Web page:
A Gulf Coast refined products export terminal that was reactivated to take advantage of the shale oil boom has loaded its first cargo, operator Enterprise Products Partners LP said Tuesday.

The terminal on the Neches River in Beaumont, TX, can load at rates up to 15,000 bbl per hour. It includes a dock with a 40-foot draft that can accommodate Panamax-size vessels that have a capacity of up to 400,000 bbl. The terminal has access to more than 12 million bbl of refined products storage and receives products from eight refineries, representing 3.3 million b/d of capacity, as well as from the Colonial Pipeline Co. pipeline.

Resumption of terminal operations required dredging, new pipeline construction and the installation of new loading arms and vapor-recovery systems. The work was done with the support of shipper commitments, Enterprise said. Plans for the terminal include a second dock and significant on-site storage for blending components. The project was announced one year ago (see Shale Daily, May 31, 2013).

“A dramatic increase in domestic crude oil production, driven by the shale revolution, combined with lower domestic demand for motor gasoline and expanded refining capacity along the Gulf Coast, has transformed the U.S. into a net exporter of refined products in less than seven years,” said Jim Teague, COO of Enterprise’s general partner. “By converting our Beaumont marine terminal, we are able to provide shippers with a more timely solution that further strengthens the Gulf Coast region as the primary gateway for refined products exports.”

The terminal began exporting distillate and plans are to add gasoline export capability during the third quarter, Enterprise spokesman Rick Rainey told NGI’s Shale Daily. The terminal also will have the capability to export jet fuel.

“Average exports of distillate fuels exceeded 1.1 million b/d in 2013, an increase of 110,000 b/d over the level in 2012,” the Energy Information Administration (EIA) said last month. “Cost-advantaged domestic crude oil and natural gas encouraged near-record-high refinery runs, and 2013 distillate fuel production increased 160,000 b/d over 2012.

“The largest increases in distillate export volumes were those destined for Central and South America, already the largest destination for U.S.-produced distillate fuel. U.S. distillate exports to that region increased by 60,000 b/d, reaching 550,000 b/d in 2013. Exports of distillate fuel to Europe increased by 50,000 b/d to an average of 400,000 b/d in 2013.

Thanks to the shale boom, refineries in the United States have become more active participants in the Atlantic Basin gasoline market, EIA said in a report last December. “Average U.S. Gulf Coast exports to Latin America for the period January through September [2013] increased from 74,000 b/d in 2011 to 96,000 b/d in 2012, and have averaged 105,000 b/d in 2013,” EIA said.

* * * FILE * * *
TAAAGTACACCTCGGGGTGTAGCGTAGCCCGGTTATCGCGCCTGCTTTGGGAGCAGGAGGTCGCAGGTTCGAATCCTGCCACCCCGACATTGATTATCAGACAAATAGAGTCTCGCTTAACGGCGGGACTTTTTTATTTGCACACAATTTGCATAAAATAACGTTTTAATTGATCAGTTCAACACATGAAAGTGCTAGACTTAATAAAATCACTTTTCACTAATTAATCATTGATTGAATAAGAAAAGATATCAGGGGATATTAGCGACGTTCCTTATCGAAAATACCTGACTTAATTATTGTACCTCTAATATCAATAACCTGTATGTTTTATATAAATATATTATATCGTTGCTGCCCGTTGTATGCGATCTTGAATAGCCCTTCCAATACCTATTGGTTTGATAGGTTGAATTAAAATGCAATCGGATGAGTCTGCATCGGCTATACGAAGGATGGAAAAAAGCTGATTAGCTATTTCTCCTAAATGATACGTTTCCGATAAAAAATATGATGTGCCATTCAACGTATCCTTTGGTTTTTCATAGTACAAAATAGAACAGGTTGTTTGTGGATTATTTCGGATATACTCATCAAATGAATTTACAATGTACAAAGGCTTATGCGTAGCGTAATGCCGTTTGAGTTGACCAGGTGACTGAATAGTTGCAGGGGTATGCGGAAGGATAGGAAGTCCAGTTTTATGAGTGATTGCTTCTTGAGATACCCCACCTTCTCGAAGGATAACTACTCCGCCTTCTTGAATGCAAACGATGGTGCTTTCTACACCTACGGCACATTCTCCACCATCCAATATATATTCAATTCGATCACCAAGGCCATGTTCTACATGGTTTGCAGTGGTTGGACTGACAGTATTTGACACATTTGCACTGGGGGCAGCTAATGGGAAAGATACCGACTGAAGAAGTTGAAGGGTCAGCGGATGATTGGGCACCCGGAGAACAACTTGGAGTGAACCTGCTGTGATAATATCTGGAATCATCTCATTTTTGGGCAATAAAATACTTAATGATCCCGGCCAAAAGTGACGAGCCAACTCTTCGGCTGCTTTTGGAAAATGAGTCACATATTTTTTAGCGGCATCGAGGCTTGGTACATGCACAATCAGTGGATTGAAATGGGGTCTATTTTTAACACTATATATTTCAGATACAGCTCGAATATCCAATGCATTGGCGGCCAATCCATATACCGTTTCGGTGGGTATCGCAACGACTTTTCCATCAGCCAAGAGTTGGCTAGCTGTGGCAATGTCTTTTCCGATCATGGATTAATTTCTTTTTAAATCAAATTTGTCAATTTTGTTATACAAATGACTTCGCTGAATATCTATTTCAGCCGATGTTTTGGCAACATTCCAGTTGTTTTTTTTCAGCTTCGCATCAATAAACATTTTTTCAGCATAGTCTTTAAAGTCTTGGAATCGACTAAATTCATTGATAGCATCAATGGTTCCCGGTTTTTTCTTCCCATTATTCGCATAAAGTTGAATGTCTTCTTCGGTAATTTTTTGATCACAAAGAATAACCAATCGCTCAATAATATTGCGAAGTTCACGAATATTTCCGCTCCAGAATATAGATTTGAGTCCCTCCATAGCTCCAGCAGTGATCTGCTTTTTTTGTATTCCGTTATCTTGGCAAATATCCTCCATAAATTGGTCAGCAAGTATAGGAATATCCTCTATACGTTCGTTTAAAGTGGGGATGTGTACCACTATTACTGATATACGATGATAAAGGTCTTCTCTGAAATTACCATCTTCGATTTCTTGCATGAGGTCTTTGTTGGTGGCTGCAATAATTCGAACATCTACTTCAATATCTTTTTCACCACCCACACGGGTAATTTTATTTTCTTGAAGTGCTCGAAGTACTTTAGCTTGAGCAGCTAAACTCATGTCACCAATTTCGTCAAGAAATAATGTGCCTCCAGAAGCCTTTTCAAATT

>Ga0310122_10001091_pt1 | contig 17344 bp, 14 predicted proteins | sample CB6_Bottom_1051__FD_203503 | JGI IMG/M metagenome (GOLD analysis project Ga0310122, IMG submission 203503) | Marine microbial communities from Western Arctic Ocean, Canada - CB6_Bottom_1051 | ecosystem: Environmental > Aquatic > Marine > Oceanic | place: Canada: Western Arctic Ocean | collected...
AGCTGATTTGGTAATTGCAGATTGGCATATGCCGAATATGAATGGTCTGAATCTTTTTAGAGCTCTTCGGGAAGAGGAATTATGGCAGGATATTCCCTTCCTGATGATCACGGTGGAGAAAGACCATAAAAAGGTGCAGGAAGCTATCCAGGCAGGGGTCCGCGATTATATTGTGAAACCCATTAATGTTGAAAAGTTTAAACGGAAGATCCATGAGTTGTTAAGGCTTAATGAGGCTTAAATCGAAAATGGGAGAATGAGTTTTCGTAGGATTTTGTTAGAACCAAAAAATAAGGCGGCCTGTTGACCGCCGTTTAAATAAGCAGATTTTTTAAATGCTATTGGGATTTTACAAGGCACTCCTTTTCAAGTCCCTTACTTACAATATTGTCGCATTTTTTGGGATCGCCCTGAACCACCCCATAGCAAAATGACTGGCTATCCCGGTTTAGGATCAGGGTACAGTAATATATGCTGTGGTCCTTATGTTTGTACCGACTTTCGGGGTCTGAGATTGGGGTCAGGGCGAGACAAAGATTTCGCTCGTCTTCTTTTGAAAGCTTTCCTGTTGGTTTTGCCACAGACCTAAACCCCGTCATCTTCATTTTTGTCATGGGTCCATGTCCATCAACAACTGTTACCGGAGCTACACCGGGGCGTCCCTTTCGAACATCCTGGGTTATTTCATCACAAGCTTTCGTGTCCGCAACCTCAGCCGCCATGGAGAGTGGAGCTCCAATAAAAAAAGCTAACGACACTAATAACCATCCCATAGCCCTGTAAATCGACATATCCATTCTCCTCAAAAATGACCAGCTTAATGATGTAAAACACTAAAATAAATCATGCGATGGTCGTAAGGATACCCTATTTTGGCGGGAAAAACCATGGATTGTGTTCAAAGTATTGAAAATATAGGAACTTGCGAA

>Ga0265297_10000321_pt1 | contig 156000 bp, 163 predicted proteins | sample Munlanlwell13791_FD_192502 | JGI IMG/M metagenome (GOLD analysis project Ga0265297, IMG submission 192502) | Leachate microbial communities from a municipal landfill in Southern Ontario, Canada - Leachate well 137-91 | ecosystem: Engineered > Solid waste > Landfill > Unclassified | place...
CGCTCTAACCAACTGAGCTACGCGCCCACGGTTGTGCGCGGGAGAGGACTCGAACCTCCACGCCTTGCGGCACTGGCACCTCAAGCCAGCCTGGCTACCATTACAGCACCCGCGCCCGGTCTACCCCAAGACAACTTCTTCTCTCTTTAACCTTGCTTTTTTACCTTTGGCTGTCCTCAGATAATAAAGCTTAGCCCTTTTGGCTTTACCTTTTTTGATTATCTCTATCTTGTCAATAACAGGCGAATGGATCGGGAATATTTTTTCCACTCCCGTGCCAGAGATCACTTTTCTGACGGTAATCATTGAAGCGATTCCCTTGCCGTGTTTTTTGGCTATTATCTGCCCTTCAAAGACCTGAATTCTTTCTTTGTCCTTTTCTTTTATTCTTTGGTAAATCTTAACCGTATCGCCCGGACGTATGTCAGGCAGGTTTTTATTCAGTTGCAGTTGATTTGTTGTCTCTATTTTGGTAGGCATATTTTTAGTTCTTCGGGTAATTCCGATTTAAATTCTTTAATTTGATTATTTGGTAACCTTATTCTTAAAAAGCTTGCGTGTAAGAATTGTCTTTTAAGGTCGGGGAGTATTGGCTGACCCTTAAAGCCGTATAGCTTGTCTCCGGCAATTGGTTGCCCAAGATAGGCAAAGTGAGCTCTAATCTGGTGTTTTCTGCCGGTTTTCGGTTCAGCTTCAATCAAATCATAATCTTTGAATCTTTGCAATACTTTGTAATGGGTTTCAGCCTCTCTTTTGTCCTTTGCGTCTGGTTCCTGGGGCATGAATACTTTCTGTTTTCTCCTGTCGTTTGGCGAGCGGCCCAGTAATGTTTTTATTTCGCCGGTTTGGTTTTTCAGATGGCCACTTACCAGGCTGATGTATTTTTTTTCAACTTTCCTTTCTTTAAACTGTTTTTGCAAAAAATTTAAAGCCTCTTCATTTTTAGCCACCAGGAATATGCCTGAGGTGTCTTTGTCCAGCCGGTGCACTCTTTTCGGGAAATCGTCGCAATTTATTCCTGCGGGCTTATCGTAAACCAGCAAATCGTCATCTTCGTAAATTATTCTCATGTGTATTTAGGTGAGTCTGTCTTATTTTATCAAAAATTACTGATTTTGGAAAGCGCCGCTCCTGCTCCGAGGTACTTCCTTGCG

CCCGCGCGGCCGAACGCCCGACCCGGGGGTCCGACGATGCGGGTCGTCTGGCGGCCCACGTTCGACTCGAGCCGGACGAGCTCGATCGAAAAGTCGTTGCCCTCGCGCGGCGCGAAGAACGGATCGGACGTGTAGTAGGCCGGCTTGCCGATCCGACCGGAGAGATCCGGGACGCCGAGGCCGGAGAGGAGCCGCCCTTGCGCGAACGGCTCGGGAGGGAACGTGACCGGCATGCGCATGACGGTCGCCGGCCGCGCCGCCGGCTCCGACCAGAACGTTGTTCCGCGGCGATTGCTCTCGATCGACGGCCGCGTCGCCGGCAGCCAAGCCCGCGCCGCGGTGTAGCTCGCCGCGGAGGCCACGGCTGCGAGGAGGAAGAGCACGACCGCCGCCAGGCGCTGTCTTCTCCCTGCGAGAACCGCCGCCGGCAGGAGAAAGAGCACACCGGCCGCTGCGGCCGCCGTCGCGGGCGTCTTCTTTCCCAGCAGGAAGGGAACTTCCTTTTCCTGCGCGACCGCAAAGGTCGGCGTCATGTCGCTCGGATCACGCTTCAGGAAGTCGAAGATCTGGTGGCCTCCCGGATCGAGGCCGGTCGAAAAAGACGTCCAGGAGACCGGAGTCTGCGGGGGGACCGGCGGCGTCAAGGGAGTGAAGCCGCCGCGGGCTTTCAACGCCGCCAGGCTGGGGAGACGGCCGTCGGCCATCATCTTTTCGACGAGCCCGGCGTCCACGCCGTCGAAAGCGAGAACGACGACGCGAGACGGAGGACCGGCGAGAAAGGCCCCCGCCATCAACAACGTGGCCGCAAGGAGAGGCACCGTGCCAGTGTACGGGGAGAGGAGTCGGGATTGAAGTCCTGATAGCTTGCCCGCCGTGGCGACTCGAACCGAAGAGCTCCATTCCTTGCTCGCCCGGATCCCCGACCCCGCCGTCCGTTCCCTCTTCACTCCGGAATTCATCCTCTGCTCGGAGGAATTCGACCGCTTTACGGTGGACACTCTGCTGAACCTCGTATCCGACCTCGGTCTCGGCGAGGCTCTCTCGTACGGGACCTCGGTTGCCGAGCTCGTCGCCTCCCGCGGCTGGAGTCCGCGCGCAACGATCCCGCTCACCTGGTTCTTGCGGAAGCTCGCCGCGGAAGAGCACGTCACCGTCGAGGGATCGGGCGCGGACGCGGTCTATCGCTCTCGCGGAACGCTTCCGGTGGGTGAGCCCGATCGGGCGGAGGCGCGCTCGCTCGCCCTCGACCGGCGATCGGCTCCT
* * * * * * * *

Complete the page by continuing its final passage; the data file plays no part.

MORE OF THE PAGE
“In addition, exports of gasoline from the United States to West Africa have increased significantly. Exports to West Africa averaged just 6,000 b/d in 2012, but thus far in 2013 have averaged 26,000 b/d, with August 2013 setting the highest export level on record to West Africa at 53,000 b/d. The increase in exports to West Africa, a market traditionally supplied by Europe, signals the competitiveness of U.S. gasoline exports in new markets.”

For full year 2013, gasoline exports increased by 45,000 b/d, averaging 550,000 b/d for the year, EIA said in April, and exports in December set a monthly record of 770,000 b/d. Besides Africa, Central and South America as well as Mexico saw increases in the importation of gasoline from the United States, EIA said.

Gasoline exports increased by 45,000 bbl/d in 2013, averaging 550,000 bbl/d for the year. December 2013 gasoline exports set a monthly record of 770,000 bbl/d. Gasoline exports increased to Africa, Central and South America, and Mexico.

And the boom is continuing this year, according to the agency, which noted in a report last week that U.S. crude prices remain discounted to those for Brent. “Additionally, relatively cheaper natural gas prices in North America continue to provide U.S. and Canadian refineries with further energy feedstock price advantages compared with refineries in other parts of the world. Preliminary financial results from the first quarter suggest that North American refiners are maintaining higher profitability than their European rivals,” EIA said.

Between 1983 and 2004, total U.S. refined products exports increased at a trend-line rate of 2.7% per year, according to EIA data. Since 2005, that growth rate has jumped to 14.5% per year.